If you should decide, I invite you to read all my other blog entries to prepare. I have truly loved being here. It’s a special part of America, and the beauty of it extends beyond the climate and scenery.

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Hawaii Nurse Jobs Update Oct 30 2013

Nursing Jobs in Honolulu

As of Oct 30, there are signs that the nursing market in Hawaii is looking better. In April I re-posted a link to an article in the Honolulu Star-Advertiser that said we had a “saturated” job market.

The need for nurses isn’t going away

It’s just that we have a mismatch in the number being produced and the number we can absorb. this mismatch is due to accelerate. click here for a nifty graphic update about the need for nurses.

Geography Lesson

For those of you not living here, some geography is on order.

Most of the big hospitals are located in downtown urban Honolulu (yes, there is a city here. about 900,000 people. if we were on the mainland we’d have an NFL team. we are the 11th-largest city in the USA. we are not a foreign country.). But the population growth on the island of Oahu is planned to take place in the western side of the island, in the part called Kapolei. For years, there was a hospital in Kapolei, run by the Sisters of St Francis. It went bankrupt after running deficits for years, and hundreds of nurses became unemployed. The job market could not absorb so many nurses at the same time. The building sat vacant for awhile. It was/is a nice building. ample parking. central to their neighborhood. convenient for a whole bunch of people.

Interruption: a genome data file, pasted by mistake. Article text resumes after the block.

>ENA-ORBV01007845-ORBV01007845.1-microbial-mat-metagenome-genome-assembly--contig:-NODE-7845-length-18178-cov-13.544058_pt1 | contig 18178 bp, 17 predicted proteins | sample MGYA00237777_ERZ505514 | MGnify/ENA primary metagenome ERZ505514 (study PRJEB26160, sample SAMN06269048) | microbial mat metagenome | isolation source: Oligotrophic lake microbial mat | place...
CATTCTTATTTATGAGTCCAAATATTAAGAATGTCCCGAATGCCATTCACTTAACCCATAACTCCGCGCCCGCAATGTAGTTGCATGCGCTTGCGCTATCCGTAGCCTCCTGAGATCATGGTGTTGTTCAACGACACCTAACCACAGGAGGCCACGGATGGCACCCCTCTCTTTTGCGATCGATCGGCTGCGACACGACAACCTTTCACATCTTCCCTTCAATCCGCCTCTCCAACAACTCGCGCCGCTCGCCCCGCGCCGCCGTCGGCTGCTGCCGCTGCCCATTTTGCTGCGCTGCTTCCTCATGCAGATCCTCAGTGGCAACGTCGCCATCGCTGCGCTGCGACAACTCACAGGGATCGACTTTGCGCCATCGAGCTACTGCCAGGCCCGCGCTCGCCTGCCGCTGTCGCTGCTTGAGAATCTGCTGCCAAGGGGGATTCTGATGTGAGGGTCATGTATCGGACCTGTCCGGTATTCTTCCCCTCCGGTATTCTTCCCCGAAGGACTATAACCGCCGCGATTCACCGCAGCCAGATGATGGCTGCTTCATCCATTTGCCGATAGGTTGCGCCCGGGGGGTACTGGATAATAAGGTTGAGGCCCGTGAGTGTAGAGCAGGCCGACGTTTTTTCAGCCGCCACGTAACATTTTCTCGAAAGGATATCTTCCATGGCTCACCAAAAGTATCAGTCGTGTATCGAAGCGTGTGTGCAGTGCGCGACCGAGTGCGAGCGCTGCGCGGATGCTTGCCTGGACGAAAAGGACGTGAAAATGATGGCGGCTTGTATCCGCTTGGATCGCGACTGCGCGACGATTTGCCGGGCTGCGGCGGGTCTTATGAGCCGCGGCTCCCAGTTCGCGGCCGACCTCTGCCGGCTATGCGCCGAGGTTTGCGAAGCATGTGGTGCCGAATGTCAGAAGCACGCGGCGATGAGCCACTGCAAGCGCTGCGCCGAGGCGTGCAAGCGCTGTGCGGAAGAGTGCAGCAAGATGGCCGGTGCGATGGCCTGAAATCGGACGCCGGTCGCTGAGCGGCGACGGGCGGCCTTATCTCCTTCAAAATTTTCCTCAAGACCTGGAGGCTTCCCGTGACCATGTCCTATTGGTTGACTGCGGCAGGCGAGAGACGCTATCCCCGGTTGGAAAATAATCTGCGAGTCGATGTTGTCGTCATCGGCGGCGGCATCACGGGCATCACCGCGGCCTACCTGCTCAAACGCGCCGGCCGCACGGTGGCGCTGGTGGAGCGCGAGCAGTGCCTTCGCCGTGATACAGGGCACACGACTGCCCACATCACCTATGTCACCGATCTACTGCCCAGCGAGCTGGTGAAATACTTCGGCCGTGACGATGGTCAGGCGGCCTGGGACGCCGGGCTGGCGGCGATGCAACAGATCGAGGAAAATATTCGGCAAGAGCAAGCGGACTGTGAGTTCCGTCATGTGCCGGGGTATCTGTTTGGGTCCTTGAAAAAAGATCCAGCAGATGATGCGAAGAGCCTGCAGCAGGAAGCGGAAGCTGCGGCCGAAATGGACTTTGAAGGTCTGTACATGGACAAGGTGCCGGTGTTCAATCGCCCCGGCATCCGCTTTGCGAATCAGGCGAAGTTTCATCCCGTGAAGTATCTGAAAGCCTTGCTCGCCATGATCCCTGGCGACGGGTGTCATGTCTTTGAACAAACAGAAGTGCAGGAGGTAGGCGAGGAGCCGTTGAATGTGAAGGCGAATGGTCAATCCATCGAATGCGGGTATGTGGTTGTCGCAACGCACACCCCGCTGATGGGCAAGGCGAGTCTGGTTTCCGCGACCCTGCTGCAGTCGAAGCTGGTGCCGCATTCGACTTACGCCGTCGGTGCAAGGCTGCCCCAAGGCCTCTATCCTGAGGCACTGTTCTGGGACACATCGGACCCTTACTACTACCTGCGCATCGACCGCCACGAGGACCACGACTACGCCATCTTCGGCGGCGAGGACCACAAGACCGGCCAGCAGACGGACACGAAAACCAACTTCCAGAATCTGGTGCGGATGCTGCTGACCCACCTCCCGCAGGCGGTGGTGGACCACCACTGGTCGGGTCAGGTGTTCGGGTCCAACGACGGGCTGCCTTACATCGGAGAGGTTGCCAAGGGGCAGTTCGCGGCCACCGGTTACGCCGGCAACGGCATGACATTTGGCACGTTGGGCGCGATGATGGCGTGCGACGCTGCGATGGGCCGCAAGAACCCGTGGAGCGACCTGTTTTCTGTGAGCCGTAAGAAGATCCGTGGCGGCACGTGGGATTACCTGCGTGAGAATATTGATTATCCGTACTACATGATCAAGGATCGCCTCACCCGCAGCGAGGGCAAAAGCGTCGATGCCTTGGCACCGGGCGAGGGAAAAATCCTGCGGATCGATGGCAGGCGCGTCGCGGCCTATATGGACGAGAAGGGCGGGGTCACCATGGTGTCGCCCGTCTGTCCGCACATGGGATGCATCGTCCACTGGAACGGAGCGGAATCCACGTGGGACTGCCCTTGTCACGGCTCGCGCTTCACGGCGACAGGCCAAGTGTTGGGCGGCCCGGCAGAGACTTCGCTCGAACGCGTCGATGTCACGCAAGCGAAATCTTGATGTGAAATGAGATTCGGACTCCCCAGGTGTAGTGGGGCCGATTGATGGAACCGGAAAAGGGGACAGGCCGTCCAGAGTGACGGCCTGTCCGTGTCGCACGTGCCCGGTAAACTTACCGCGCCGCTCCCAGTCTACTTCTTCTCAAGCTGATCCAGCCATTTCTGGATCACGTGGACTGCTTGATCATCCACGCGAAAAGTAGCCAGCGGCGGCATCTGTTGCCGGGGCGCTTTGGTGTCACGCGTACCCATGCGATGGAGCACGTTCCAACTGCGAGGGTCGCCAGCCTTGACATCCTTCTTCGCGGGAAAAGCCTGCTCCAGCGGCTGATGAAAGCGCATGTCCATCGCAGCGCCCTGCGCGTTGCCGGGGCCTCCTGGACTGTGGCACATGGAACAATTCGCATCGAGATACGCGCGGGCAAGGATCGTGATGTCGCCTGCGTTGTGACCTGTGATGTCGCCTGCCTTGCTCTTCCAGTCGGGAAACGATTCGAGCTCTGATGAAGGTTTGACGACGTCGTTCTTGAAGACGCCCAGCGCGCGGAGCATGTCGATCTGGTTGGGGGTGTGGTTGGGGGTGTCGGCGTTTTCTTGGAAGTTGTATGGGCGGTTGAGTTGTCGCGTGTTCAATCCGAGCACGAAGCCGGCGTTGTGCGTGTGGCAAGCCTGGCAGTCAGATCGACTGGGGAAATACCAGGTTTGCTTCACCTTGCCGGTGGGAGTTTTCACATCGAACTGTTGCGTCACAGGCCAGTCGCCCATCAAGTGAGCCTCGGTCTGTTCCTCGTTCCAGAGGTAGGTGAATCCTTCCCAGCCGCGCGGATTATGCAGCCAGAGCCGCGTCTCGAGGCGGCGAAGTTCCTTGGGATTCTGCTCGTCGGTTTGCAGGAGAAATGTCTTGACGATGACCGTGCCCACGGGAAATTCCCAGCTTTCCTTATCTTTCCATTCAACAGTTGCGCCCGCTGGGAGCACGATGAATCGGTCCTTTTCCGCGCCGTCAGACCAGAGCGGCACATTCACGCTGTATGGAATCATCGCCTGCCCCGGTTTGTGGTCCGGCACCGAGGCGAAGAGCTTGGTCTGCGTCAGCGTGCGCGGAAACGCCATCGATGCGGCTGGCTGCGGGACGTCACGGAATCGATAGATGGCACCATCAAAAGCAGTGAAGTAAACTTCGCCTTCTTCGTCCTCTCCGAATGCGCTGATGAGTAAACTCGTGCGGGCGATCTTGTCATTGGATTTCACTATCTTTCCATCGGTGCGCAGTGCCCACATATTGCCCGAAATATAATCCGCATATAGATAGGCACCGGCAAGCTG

During that time, if you lived there and you wanted to go to the hospital you would need to drive on H-1, the most congested interstate highway in the USA ( how we got an interstate here, while we are separated from California by two thousand miles of open ocean, is a whole nother matter).

The building was finally bought by Queen’s Medical Center, the biggest hospital here. QMC has a “Magnet Nursing Service” and is very forward-thinking. they have planned to reopen the Kapolei building.

Job Fair(s)

which brings me to the next step. they will hold two job fairs for nurses in Honolulu, one this coming Saturday Nov 2nd in Kapolei, and another Nov 9th, the following week, in Manoa. they are hiring for all kinds of jobs, not just nurses.